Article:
With its excellent production of Sam Hunter’s Pocatello continuing its successful run at the theater’s new Oxford St. digs, it bespeaks well of Rogue Machine’s indefatigable ambition to mount this superb play amid the other bedevilments of its recent uprooting.
The Pasadena Playhouse’s Nonpareil Casa Valentina
I remember, back when young and impecunious, sneaking into the house during first intermission to catch the last two acts of Harvey Fierstein’s Torch Song Trilogy, only to be so smitten that I returned the following day to buy a ticket to see the first act and stay again for the rest.
Curiously, since then virtually all of Fierstein’s writing for Broadway has been as librettist for musicals, so it’s been a long wait for a straight play. Casa Valentina, nominated for four Tonys in 2014, including best play (though ironically with a much shorter run than Lavery’s far less audience-pleasing Frozen), arrives triumphantly in its west coast premiere in what may be the Pasadena Playhouse’s finest and most popular offering in years (since perhaps Theresa Rebeck’s Mauritius in 2008, upon reflex recall).
Set in 1962 at a Catskills lodge dedicated as a refuge for transvestite men to be fully at ease expressing their hidden, forbidden identities in one another’s society, Casa Valentina expertly encases an enlightening historical perspective on a neglected and little-understood subculture within a vastly entertaining comedy-drama readily accessible to all save the most recalcitrant sensibilities.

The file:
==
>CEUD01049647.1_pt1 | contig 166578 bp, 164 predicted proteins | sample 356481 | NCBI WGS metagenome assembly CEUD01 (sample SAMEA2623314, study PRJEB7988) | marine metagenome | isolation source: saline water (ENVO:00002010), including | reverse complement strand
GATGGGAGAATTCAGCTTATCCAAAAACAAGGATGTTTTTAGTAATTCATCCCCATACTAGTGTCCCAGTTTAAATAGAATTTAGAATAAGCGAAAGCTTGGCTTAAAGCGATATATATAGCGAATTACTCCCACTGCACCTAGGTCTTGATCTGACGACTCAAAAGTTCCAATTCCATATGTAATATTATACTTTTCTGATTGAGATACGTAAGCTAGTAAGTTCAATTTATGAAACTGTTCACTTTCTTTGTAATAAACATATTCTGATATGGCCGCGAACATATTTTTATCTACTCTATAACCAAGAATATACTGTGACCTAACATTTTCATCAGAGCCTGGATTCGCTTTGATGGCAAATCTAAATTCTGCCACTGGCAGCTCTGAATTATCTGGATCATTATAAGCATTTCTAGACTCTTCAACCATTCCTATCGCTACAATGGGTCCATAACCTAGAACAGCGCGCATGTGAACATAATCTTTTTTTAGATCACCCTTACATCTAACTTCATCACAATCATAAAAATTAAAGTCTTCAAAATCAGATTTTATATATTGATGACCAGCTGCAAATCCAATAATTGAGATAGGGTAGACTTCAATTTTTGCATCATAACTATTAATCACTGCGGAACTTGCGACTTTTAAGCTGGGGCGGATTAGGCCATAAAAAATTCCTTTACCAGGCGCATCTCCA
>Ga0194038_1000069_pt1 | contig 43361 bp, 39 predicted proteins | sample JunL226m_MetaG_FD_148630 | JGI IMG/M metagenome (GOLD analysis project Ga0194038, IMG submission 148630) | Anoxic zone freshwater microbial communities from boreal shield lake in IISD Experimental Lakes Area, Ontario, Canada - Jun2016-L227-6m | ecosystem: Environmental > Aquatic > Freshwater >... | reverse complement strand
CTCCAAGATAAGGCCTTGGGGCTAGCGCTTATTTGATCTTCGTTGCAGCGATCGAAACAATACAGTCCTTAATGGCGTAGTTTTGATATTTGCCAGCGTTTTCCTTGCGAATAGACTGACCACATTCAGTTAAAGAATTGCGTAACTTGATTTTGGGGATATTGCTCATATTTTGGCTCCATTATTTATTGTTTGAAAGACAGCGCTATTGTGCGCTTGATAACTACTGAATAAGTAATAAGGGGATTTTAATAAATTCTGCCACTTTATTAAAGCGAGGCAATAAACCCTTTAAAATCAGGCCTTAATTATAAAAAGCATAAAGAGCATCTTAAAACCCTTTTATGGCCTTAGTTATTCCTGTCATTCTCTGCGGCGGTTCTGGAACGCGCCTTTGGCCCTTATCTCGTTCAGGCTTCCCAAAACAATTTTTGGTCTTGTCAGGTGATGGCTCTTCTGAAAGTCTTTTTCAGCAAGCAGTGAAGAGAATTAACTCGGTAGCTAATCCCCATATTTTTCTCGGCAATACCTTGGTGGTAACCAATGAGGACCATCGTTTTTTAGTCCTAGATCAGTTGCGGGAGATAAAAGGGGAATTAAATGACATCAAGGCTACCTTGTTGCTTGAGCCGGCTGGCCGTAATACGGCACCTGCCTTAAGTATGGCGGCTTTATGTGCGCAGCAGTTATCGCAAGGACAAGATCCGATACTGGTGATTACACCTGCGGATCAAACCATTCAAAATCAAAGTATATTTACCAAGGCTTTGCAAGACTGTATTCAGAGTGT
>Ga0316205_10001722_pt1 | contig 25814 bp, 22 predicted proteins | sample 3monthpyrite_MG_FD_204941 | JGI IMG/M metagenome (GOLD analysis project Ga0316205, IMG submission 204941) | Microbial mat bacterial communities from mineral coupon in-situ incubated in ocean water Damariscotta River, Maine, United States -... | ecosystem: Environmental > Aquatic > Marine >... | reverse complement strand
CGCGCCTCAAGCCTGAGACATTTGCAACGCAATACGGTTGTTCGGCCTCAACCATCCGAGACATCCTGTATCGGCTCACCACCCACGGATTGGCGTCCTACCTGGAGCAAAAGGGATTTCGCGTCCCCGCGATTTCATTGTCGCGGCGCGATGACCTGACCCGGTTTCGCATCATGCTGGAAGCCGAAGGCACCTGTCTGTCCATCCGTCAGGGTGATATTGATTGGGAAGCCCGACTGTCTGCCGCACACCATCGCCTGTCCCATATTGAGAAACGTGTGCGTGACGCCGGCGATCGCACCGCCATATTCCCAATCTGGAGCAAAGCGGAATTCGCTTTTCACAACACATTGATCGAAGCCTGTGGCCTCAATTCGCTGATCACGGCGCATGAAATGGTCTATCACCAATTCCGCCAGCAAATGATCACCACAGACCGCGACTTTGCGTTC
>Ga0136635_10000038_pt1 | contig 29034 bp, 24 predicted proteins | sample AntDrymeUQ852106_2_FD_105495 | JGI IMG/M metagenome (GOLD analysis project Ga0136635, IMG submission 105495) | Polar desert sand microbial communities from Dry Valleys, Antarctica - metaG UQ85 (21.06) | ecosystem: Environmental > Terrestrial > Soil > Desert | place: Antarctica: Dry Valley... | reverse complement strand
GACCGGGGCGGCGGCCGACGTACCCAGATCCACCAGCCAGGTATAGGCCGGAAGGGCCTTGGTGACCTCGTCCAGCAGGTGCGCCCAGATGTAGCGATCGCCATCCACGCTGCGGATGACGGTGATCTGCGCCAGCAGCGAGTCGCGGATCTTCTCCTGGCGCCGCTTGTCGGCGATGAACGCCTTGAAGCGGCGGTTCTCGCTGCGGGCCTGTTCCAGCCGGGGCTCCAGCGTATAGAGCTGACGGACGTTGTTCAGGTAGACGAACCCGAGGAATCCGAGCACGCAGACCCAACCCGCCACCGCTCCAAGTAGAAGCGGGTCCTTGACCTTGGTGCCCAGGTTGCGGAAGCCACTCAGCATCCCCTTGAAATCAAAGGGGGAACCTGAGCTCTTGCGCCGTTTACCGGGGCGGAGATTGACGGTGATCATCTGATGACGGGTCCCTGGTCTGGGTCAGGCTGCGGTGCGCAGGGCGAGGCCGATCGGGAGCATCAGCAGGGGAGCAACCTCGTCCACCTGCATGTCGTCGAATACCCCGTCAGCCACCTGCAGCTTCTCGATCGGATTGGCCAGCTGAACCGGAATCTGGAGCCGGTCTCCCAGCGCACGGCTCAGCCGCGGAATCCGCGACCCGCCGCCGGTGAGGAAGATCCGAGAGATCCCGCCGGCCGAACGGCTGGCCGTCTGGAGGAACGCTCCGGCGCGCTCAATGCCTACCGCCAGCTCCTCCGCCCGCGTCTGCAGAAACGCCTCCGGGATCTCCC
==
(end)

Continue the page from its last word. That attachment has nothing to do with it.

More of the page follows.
Fierstein has the knack for juxtaposing side-splitting verbal and visual humor with tender pathos, and under David Lee’s expert direction of an experienced ensemble that knows how to sock it all across, Casa Valentina could well end up as the local commercial theater’s nonpareil hit of the year, a show to occasion reflection while never scanting the laughs — Arthur Miller with guffaws.
Casa Valentina adroitly initiates its audience into a secret society, leading us gently but firmly into its mores and ambience, the infectious goodwill of the blunt males aspiring to conjure up their inner femininity as a compulsion to self-expression. They aspire to ever-higher delicacies even as societal repression brings out either finer moral principles or fearful self-protection. Taking place over an eventful fourteen hours, in various spaces about Tom Buderwitz’s astonishingly supple and versatile set, it’s a long day’s journey into night for this motley gang of aspirational ladies.